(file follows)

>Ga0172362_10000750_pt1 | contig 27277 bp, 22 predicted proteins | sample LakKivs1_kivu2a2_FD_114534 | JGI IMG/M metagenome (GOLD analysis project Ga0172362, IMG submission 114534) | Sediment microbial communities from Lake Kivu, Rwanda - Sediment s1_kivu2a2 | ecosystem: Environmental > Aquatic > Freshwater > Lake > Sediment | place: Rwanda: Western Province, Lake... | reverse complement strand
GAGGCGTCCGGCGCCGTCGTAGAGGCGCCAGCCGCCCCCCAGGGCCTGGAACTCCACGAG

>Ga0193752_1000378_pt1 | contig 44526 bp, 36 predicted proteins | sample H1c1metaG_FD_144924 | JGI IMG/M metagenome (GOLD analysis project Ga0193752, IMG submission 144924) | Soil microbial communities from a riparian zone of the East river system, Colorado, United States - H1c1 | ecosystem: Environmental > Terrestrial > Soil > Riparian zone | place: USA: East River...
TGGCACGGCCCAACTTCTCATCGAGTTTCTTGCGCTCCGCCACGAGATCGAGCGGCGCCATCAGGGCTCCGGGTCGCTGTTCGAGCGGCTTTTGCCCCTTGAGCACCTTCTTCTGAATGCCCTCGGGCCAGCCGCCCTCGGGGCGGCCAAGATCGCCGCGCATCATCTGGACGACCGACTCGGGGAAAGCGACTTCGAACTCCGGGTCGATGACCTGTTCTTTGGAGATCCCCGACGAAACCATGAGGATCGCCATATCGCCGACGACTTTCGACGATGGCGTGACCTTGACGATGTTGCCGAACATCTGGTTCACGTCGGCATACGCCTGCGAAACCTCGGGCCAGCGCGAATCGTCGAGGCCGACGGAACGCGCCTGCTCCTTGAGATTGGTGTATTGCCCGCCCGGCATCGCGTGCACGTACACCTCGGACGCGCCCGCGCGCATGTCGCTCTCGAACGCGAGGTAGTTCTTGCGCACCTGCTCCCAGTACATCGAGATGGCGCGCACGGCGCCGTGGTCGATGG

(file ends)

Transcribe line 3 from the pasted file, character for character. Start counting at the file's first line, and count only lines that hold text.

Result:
>Ga0193752_1000378_pt1 | contig 44526 bp, 36 predicted proteins | sample H1c1metaG_FD_144924 | JGI IMG/M metagenome (GOLD analysis project Ga0193752, IMG submission 144924) | Soil microbial communities from a riparian zone of the East river system, Colorado, United States - H1c1 | ecosystem: Environmental > Terrestrial > Soil > Riparian zone | place: USA: East River...